We Built a Better Bear Trap

We Built a Better Bear Trap

When a thermostatic steam trap fails, it lets steam pass through the radiator and into the return lines. That’s bad news because when a two-pipe steam system’s supply and return lines approach the same pressure, the air will stop moving out of the radiators. You know what happens then? Your customers wind up with cold radiators and high fuel bills. And it only takes a couple of defective traps to ruin the steam distribution (and the fuel budget!) of an entire building.Most thermostatic radiator traps fail from metal fatigue and water hammer. The metal fatigue part is easy to understand, especially when you consider the corrosive nature of condensate and the fact that in a typical steam heating system, each radiator trap will open and close about 175,000 times a year. Add a bit of violent water hammer to the mix, and you can see why so many traps die an early death.

But since the traps don’t all fail on the same day, the building owner usually doesn’t make the connection between his broken traps (which he might not even know about!), his discomfort, and his high fuel bills.


This is where the opportunity lies. Smart contractors help the building owner make that connection. They show him how to solve both of his problems at the same time. Smart contractors know how to find business where others see only gloom.

Hundreds of smart contractors over the past year or so have been buying Hoffman Specialty’s new Bear Trap right here at this counter. You see, the folks at Hoffman developed the Bear Trap specifically to resist wear and water hammer (in fact, its performance inspired its name). The Hoffman people built its element and seat from stainless steel and encased it in a water hammer-resistant cage that’s designed to take a serious beating.

Before offering it to the trade, they put a bunch of Bear Traps on a test rack in their Chicago plant and cycled them open and closed every few seconds with a few pounds of steam pressure, lots of air and plenty of brackish condensate. They also hit them with water hammer because they knew that’s exactly what would happen in the field. This went on day and night for years.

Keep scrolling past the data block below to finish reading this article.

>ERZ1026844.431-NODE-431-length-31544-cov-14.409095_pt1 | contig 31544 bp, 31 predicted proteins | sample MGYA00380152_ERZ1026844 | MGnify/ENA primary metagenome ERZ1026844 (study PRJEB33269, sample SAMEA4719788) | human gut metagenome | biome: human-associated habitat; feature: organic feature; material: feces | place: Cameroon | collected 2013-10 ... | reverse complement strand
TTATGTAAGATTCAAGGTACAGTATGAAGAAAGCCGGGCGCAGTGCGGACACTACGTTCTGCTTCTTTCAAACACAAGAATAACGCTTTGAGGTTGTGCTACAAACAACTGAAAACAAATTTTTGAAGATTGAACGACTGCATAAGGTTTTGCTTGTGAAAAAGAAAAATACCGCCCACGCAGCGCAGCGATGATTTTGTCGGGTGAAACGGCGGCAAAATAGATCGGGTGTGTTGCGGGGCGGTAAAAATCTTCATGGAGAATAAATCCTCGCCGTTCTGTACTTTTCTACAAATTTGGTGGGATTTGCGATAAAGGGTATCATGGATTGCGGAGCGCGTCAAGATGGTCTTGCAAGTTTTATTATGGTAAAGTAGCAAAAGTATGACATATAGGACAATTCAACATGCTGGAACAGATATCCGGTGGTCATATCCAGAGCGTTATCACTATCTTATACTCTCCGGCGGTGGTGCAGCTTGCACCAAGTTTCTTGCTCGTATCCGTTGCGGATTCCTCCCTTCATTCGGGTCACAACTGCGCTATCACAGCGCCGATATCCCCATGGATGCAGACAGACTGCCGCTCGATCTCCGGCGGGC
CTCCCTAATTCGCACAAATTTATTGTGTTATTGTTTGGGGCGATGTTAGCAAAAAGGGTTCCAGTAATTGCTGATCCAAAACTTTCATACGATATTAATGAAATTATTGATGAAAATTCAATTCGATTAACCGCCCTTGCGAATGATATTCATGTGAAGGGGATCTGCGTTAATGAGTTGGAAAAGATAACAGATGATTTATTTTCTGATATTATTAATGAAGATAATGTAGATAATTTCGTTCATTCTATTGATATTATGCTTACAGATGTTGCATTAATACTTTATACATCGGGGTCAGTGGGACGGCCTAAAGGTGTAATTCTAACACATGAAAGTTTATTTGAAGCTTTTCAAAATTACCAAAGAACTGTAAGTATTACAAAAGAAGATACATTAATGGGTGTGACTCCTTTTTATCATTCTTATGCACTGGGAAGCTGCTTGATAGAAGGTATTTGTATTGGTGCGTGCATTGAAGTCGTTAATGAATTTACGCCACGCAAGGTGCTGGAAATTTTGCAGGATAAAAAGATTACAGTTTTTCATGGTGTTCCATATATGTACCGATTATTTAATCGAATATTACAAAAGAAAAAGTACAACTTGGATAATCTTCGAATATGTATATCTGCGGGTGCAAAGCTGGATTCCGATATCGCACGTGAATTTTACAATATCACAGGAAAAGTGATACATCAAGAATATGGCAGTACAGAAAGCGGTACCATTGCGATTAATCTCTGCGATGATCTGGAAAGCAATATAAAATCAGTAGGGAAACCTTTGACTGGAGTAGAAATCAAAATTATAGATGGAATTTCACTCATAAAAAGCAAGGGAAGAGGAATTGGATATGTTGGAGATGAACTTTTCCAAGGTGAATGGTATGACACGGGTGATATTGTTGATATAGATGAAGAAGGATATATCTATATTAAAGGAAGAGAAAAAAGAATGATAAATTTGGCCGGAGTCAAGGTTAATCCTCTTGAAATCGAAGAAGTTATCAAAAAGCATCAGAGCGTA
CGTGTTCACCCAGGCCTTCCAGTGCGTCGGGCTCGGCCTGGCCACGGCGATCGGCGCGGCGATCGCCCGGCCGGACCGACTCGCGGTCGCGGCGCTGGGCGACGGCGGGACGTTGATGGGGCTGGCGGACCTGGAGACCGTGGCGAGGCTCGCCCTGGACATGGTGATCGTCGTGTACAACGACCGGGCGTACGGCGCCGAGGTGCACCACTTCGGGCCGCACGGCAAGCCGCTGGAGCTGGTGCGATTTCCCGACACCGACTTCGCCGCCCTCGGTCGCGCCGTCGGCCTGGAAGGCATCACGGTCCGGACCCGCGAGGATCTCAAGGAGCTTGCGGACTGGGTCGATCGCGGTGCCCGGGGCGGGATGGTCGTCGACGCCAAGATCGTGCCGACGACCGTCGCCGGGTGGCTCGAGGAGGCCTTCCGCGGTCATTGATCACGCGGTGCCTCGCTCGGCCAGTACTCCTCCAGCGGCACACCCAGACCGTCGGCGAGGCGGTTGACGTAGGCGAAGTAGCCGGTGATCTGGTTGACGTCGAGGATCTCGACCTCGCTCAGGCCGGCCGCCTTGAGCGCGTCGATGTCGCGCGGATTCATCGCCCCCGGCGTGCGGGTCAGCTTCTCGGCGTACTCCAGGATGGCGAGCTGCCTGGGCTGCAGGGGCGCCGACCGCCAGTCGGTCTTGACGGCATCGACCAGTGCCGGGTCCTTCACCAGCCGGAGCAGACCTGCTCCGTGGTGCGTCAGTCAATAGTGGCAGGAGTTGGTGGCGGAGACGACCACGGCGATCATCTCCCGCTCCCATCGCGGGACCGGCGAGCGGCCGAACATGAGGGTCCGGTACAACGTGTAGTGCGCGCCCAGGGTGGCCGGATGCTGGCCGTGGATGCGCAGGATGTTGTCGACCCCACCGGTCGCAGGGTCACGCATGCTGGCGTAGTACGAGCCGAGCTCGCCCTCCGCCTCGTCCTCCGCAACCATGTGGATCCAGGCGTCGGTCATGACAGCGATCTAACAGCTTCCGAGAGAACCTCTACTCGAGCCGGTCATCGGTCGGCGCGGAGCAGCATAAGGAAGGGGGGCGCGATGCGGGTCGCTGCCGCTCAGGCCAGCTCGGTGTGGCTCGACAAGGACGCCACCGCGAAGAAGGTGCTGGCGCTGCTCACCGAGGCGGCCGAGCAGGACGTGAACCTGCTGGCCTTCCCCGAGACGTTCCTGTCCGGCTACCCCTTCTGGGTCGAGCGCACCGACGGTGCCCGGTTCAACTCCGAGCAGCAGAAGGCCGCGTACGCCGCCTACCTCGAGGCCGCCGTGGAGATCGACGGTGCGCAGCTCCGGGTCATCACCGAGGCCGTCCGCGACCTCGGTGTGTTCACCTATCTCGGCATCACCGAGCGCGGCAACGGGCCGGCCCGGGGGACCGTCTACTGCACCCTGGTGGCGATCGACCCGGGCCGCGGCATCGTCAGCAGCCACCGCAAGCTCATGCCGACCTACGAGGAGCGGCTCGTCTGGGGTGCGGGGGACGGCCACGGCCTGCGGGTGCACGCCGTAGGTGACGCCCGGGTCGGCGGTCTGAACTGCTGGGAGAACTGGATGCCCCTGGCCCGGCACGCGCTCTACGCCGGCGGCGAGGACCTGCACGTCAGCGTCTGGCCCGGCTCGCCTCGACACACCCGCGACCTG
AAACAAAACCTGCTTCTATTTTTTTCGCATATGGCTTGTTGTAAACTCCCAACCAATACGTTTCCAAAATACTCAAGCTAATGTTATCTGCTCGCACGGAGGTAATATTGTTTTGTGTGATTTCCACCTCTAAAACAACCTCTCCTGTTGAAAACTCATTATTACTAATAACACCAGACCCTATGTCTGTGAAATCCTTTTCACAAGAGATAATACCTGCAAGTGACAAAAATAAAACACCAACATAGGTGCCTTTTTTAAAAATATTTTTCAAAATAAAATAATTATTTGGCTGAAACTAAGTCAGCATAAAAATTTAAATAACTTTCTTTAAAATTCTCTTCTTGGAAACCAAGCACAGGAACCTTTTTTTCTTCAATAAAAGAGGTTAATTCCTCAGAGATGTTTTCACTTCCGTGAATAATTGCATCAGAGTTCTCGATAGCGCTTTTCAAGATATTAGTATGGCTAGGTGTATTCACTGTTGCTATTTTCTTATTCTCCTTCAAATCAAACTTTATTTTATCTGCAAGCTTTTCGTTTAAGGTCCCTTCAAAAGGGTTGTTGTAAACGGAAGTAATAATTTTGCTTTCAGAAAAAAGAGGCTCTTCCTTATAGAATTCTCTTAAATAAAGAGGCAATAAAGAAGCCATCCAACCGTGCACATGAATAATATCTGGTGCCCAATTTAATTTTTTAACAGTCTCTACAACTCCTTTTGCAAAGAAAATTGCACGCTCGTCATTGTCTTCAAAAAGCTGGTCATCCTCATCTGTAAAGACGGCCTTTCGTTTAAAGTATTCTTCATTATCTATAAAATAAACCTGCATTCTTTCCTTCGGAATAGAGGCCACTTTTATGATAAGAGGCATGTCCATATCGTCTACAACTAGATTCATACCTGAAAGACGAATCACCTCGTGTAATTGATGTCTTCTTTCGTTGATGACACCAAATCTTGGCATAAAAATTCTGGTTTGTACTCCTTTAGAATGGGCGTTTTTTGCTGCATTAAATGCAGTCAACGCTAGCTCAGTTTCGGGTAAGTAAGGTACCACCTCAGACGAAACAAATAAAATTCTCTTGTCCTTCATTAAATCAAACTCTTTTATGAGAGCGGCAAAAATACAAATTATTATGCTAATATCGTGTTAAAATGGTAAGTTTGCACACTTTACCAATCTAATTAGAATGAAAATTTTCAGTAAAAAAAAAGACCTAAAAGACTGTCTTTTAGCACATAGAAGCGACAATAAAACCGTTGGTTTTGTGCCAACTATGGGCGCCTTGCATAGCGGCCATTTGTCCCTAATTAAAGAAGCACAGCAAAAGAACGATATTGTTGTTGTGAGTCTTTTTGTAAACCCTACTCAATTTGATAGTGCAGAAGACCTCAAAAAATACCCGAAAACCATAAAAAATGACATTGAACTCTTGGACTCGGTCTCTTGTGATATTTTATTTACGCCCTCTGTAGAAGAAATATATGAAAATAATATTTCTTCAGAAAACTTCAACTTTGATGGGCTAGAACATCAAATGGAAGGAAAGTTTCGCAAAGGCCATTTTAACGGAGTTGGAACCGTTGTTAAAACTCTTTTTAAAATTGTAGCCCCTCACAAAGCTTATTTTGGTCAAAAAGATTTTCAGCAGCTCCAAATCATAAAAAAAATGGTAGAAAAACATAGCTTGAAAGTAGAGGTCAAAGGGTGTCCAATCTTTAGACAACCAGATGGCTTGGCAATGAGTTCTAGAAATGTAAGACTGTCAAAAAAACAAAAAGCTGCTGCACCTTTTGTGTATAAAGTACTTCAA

So far, they’ve cycled these traps open and closed more than ten million times, under real-world conditions, and they’re still working. Imagine that. Ten million cycles, and they’re still working!

The folks at Hoffman are scratching their heads right now, not sure if they’ll ever be able to kill these tough little traps. But we have a feeling they’ll keep trying, and we promise to keep you posted on their progress.

Now, here’s the point. Most ordinary steam trap elements last about three years. That’s it. Because of this, most manufacturers warrant their traps for a single year.

We decided to do things differently. We’re so sure of the Bear Trap. (because of Hoffman’s exhaustive engineering, and what we’ve seen on that test rack of theirs), that we’ve decided to triple the warranty most of the other guys offer.

How does this sound to you? We’ll cover you for three full years on the Bear Trap. That’s far beyond your warranty to your customer, and we think it’s one heck of a selling point when you’re talking to a building owner, don’t you? It’s nice to have an edge for a change, isn’t it.

But maybe you need more convincing, so here: We offer the Bear Trap in an angle, a vertical and even a swivel pattern (all with interchangeable long or short nipples) so you’ll be able to easily replace those old “left- and right-hand” offerings from Warren Webster, Dunham, and just about all of the manufacturers from the old days. We also figured out a way to make Bear Trap’s “Dura-Stat” element fit perfectly inside a Sarco, a Dunham- Bush and even a Barnes and Jones thermostatic radiator trap, so now you have a way to upgrade all those common brands of failed steam traps with tough, long-lasting Bear Trap elements. And you won’t have to touch any ancient system piping to get the job done.

Reprinted from CounterPoint April 1994, Vol. 1, Issue 2